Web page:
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Appearance on WTSP re: USF Student Fees

Thanks to Noah Pransky (@NoahPransky) of WTSP for interviewing me for his piece on USF student fees yesterday! Here’s the video:

And here’s Noah’s well-written piece on the story:

TAMPA, Florida – For most, it’s been four years of hard work, studying, and sacrifices.  But one thing many of the 5,700 graduating seniors at the University of South Florida never learned was how much of their money was going toward the growing athletic department.

By the time the average senior walks across the stage to get his or her diploma this week, he or she will have paid more than $1,600 to the USF Athletics Department through student fees.

Each student currently pays $13.73 per credit hour to the athletics department, more than the $11.28 that goes toward student activities and the $9.30 that goes toward student health.  Undergraduates need at least 120 credit hours to graduate.

All told, student fees make up $14.5 million of the university’s $34.9 million athletics budget, or 42% in budget year 2010-2011.

In the 2009-2010 budget, student fees made up only 33%, but it was still the largest total of any school in the six major conferences:

  1. USF (33%)
  2. Virginia (15%)
  3. UConn (15%)
  4. Rutgers (13%)
  5. Miss St. (10%)

“This is not unusual,” said Kristi Dosh of The Business of College Sports.  “(Most) sports lose money and football and men’s basketball have to make up for it along with alumni contributions and student fees.”

But at USF, she said, the football and men’s basketball programs are only turning profits of $4 million and $1 million, respectively, so student fees have to balance the budget.

Dosh added that many Florida public schools in smaller conferences relied even more heavily on student fees in the last full budget year, 2009-2010 (student fees as percentage of total athletics budget in parenthesis):

  1. FIU (71%)
  2. FAU (55%)
  3. UCF (44%)
  4. USF (33%)
  5. FSU (9%)
  6. UF (2%)

At the University of Florida, the football program turns a $44 million profit annually – more than the entire USF budget for all sports.  Alumni donations were also plentiful at UF.

USF alumni contributions were minimal, Dosh said.

“I’ve talked to a number of different athletic departments in similar positions (as USF),” Dosh said.  “The hope is that in the future, as their program grows and their football team gets stronger, alumni will step up and shoulder more of the burden.”

Dosh said USF revenue has soared since joining the Big East and should continue to grow, potentially easing the reliance on student fees.

And officials at USF pointed out students that pay the fees have access to free tickets to all events, including the largest football allocation in the Big East. 

Dosh and university officials both said a successful athletics program helps boost a university’s reputation as well as its academics.

“If the university has certain accolades and is well-known across the country,” Dosh said, “it can apply for research grants and other things…it can lift the whole school up.”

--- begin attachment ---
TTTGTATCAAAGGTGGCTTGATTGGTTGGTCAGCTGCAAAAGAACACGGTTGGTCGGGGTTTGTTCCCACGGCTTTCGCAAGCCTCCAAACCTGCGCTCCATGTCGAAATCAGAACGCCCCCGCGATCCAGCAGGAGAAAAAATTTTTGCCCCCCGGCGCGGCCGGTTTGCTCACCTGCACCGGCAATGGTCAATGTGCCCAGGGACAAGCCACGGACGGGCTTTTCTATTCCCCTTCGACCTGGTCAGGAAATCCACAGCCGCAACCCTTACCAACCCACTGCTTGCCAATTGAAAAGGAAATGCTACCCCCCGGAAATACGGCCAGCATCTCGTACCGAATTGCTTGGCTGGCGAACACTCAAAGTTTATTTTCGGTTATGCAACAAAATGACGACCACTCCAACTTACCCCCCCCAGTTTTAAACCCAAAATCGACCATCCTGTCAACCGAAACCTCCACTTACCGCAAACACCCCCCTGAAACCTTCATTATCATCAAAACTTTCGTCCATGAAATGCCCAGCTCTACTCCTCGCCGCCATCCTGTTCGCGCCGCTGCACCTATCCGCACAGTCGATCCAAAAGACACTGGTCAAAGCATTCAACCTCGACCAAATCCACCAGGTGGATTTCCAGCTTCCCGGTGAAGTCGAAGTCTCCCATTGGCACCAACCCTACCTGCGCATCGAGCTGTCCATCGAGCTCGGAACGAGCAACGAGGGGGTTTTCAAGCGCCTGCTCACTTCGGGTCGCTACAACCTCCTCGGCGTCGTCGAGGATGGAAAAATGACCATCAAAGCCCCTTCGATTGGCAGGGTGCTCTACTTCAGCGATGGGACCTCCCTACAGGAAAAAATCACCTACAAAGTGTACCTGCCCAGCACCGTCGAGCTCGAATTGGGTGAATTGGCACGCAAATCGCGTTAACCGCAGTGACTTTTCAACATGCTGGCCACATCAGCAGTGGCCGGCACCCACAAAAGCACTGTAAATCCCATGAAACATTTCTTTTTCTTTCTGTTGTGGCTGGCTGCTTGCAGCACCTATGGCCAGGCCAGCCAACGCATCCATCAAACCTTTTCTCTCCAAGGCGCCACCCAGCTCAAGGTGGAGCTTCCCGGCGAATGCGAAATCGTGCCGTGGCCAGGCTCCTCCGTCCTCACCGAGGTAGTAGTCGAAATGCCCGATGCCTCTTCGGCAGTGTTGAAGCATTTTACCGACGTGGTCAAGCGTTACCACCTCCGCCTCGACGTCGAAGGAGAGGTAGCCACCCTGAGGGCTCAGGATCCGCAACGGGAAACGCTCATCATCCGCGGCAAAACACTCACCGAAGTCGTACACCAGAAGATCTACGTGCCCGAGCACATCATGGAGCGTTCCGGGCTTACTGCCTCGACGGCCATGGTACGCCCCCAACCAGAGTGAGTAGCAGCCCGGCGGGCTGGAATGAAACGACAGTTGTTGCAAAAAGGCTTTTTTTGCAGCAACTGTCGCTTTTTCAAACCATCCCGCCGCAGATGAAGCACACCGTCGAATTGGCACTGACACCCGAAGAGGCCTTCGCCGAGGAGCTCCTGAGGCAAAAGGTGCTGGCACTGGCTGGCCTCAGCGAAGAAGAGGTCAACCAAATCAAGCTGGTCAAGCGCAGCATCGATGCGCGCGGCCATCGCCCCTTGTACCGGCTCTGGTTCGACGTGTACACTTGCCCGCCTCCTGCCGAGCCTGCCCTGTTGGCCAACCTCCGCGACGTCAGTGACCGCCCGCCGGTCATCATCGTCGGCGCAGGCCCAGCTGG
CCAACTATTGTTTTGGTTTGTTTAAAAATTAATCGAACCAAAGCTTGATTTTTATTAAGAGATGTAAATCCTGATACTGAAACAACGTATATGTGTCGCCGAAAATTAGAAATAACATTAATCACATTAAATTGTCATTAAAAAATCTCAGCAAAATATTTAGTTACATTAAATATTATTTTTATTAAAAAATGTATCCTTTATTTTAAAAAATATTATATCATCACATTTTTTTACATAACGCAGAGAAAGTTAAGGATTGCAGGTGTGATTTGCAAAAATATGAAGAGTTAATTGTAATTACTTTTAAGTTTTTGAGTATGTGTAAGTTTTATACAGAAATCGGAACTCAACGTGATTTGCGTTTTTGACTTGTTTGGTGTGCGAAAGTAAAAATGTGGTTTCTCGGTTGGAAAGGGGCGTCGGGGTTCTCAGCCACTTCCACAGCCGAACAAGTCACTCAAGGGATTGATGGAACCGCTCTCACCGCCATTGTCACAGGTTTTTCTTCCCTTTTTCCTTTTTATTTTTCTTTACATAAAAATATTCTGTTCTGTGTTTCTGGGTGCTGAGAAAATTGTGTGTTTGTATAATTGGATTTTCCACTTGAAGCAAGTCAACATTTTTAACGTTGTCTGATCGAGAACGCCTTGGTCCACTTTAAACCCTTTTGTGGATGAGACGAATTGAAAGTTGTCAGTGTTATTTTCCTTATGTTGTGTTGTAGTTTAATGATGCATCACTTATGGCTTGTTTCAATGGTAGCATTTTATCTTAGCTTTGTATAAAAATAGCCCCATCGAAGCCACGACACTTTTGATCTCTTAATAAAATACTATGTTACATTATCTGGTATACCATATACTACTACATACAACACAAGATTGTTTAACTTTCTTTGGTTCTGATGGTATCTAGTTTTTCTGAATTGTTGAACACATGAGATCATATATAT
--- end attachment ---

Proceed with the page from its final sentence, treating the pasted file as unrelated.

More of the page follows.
Connect with 10 News reporter Noah Pransky on Twitter at, Facebook at, or on his Sports Business blog, Shadow of the Stadium.

I’ll only add a few things to his story. Although UCF funds their athletics budget with a larger percentage of student fees, they charge less per credit hour at $12.98 per hour. However, they have a larger student body and therefore take in more in terms of dollar amount and use it to fund a larger portion of the athletics budget. Students I’ve talked to at UCF have said they don’t mind. They point to the outstanding athletics facilities on campus and their hope that spending like a Big East program will one day make them a Big East program.

The other thing I wanted to touch on is something I wrote about yesterday in my Five-Year Snapshot of USF Athletics Finance.  USF has seen very little growth in alumni donations over the past five years at just over 8 percent.  I checked a couple of other programs in the conference and their increases in alumni contributions over the same time period was far more substantial: Louisville had a 45.82% increase and Rutgers had a whopping 116.34% increase. I also checked some other schools I had laying in front of me, both of which also had far more substantial increases than USF: UCF had a 58.11% increase and Memphis had a 64.38% increase.

The bottom line is that students are always going to be left to shoulder the burden when football profits and alumni contributions are not. The situation at USF is not unique, but it does more closely resemble the plight of non-AQ programs than the status quo of other AQ programs.

It’s my opinion that students will see a return on this investment if the program grows. When athletics programs are able to reach a national audience they attract more applicants to the school. Over time, this allows the school to be more selective. As the quality of the student population improves, the university garners more accolades and is able to improve academically by attracting better professors, qualifying for research grants and so on.

You can read more about finances around Conference USA here and see the entire list of top 25 student fee recipients here. Interested in what your school’s athletic department is taking in from students? You can find the SEC, Big Ten and Big 12 here, the Pac-10, ACC and Big East here, and the non-AQ conferences here.